The Duchess of Cornwall has spoken of her passion for the writings of Lewis Carroll as Chester University awarded her an honorary doctorate for championing literature and literacy.
During a graduation ceremony at Chester Cathedral, Camilla - who also has the title Countess of Chester - was presented with a Doctorate of Letters in recognition of her leadership of initiatives promoting and encouraging literacy both in the UK and internationally.
She told the graduates and their families: "One of my favourite books is Alice In Wonderland by Lewis Carroll - a local Cheshire author, as I am sure you know.
"In one wonderful passage, the White Rabbit has to make a speech. He puts on his spectacles and asks, 'Where shall I begin?' The King tells him: 'Begin at the beginning, and go on till you come to the end: then stop.' Well, that's my plan this afternoon."
Camilla went on to tell the university's Chancellor, Gyles Brandreth: "I can speak to you, Chancellor, as Chancellor to Chancellor, because I am a Chancellor, too.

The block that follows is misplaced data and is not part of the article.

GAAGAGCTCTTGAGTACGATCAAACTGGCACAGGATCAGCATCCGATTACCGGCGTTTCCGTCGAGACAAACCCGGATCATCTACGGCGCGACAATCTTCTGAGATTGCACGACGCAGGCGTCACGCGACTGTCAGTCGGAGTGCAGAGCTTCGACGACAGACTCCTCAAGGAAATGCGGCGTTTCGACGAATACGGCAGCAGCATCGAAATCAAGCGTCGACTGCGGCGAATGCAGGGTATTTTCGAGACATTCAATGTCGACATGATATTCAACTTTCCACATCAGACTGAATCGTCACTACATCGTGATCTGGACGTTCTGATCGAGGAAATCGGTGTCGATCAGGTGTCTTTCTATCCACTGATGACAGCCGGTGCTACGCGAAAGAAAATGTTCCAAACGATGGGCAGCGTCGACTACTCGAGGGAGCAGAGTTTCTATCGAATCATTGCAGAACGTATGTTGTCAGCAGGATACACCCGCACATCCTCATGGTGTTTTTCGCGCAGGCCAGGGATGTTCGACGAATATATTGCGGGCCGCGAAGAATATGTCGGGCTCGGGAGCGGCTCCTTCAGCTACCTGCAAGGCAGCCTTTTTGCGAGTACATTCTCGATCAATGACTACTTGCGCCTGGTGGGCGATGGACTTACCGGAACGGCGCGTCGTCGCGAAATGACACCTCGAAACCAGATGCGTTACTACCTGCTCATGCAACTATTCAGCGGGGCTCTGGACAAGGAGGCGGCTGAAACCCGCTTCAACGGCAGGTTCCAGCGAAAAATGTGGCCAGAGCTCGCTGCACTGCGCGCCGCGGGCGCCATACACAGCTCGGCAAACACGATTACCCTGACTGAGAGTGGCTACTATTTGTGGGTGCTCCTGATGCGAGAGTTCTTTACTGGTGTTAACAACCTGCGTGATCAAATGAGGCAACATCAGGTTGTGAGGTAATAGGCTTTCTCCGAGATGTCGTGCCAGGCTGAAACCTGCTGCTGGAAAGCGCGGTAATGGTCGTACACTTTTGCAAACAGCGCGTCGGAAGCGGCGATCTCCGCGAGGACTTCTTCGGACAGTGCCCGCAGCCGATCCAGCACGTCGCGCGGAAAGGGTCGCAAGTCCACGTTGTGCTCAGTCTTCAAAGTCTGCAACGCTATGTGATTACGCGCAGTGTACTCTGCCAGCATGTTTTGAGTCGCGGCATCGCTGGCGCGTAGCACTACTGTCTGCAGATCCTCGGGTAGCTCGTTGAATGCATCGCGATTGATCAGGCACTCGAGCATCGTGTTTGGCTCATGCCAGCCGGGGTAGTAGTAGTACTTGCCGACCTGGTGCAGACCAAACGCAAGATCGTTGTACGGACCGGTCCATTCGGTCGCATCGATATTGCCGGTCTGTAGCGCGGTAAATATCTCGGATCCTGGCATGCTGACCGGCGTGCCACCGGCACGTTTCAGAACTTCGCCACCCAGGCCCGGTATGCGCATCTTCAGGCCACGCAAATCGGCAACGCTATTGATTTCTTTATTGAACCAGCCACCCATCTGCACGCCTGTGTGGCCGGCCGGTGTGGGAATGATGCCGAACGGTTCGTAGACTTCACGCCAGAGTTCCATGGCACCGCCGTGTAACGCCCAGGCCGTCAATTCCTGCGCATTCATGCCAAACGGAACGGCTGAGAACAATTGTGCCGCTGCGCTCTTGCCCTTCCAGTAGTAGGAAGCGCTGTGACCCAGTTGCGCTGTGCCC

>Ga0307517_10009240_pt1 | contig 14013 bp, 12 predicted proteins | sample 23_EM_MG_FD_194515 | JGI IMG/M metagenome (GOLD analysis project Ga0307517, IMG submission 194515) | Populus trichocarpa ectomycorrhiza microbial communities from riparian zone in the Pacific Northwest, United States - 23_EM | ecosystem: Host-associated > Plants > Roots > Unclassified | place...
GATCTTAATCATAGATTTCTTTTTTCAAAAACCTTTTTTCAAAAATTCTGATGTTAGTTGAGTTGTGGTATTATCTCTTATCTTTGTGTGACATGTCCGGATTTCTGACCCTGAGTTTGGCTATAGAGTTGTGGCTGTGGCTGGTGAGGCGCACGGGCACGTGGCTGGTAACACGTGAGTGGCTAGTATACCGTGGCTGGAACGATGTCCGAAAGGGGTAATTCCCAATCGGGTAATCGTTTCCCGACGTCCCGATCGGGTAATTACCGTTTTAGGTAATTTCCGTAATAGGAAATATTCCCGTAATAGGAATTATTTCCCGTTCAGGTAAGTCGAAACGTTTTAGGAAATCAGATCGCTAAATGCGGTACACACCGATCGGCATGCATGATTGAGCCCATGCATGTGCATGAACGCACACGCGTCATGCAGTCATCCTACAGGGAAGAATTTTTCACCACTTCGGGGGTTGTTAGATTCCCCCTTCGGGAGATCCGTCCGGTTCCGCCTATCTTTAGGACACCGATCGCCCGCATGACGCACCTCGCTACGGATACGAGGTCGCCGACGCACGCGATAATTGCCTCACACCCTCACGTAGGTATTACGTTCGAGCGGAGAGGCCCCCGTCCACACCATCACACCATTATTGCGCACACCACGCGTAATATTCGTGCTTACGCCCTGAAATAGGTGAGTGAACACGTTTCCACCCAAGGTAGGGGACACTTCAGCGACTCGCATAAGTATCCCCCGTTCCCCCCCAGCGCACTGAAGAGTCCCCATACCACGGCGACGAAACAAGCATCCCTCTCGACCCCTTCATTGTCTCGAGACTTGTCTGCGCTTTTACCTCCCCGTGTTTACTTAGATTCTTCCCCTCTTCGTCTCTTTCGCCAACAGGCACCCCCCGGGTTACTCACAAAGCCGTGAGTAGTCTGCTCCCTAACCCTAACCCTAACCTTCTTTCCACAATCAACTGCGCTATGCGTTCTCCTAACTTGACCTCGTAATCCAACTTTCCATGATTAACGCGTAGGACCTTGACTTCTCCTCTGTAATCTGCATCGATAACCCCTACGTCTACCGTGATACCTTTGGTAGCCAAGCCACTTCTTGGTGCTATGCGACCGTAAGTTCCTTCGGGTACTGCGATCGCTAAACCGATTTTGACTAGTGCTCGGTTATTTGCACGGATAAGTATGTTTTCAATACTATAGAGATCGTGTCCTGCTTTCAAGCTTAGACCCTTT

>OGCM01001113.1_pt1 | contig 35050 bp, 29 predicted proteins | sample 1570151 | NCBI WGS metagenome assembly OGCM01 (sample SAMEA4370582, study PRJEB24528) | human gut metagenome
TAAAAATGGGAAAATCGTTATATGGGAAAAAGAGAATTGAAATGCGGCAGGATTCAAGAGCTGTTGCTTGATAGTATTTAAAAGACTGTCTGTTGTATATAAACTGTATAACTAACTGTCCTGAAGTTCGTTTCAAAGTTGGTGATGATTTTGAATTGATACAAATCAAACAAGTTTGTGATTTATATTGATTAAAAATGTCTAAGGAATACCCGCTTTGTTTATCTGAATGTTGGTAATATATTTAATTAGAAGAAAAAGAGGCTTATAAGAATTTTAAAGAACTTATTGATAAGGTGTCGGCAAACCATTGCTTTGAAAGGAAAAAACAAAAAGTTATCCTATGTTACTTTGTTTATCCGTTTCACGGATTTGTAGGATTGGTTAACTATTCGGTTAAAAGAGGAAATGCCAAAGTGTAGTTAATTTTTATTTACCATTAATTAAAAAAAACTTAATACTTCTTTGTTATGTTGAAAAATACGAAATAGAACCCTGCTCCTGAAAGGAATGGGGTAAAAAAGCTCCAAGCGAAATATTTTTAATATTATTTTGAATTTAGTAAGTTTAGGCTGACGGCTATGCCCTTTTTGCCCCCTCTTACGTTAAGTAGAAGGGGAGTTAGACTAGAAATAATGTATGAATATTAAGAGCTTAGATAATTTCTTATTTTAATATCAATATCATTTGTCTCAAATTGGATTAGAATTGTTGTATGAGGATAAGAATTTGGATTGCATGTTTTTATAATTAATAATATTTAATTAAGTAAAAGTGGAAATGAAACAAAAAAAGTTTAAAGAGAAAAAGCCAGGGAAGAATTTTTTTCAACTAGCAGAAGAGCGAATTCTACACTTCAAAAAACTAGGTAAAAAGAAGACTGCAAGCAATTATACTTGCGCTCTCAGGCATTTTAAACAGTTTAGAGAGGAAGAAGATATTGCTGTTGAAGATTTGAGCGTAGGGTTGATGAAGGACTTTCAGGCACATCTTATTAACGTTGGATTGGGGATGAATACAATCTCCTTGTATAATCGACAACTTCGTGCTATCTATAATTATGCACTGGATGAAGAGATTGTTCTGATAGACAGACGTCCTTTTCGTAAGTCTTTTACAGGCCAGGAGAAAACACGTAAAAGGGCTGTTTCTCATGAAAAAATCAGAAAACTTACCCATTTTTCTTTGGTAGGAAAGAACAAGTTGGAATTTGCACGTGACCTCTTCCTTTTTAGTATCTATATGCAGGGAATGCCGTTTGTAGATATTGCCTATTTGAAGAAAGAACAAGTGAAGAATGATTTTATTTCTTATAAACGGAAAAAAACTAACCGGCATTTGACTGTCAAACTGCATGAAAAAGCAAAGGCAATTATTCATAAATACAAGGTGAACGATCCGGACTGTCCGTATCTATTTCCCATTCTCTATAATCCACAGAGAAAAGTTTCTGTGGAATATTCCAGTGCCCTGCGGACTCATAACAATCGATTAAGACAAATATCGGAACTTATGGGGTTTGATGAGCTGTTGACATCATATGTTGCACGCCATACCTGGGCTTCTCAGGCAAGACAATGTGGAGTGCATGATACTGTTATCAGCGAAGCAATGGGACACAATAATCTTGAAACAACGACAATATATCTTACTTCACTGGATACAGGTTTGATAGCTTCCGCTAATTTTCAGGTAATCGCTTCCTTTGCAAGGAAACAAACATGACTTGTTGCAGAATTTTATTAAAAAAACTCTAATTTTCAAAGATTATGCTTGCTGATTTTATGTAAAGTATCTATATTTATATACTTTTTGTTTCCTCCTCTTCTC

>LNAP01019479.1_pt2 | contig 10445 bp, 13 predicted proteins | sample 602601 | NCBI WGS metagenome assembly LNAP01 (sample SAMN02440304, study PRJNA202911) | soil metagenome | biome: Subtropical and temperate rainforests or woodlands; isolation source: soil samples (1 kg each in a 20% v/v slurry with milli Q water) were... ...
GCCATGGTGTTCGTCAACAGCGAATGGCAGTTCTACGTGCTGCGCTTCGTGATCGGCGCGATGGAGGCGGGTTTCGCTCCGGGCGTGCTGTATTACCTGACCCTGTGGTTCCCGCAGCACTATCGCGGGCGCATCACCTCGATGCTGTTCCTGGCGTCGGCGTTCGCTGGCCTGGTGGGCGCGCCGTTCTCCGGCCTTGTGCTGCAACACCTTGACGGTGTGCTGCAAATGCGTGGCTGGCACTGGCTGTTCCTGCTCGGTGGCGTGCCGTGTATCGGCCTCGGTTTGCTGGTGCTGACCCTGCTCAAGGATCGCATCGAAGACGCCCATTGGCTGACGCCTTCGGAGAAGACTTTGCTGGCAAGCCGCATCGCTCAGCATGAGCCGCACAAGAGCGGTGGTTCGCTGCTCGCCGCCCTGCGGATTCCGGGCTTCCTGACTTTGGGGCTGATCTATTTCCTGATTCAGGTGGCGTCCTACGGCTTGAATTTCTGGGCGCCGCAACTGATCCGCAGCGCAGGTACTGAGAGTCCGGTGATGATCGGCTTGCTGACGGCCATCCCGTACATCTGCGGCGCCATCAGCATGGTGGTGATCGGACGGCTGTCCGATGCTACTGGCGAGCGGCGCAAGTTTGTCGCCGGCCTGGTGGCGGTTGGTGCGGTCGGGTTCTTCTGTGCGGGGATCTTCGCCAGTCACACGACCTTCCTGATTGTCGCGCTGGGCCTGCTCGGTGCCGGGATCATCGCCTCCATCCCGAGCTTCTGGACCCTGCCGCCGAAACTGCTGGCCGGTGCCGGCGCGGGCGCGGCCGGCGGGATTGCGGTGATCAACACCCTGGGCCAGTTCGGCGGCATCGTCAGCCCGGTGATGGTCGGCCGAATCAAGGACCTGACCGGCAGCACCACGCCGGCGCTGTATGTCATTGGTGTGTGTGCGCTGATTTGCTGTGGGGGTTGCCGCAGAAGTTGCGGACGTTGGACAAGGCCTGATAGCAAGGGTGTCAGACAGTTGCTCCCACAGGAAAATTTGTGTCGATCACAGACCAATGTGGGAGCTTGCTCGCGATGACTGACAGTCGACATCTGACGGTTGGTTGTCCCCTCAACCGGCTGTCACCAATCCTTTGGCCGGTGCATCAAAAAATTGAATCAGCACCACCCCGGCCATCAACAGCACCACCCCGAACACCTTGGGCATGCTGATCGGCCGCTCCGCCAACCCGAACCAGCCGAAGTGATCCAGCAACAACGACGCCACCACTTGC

"I am Chancellor of the University of Aberdeen - originally founded as a small theological college, very much as this university was founded back in the 1830s.
"It was around the time when Lewis Carroll was born, in the nearby village of Daresbury, about halfway between here and the university's Warrington campus.
"Your founders believed in 'education for service' - and I know that education for service is still at the heart of the university's mission today. As Lewis Carroll said in another of his works: 'One of the deep secrets of life is that all that is really worth the doing is what we do for others'."
The duchess has championed literacy for many years, taking on the patronage of a number of related organisations and has been a passionate supporter of the BBC Radio 2 children's writing competition 500 Words.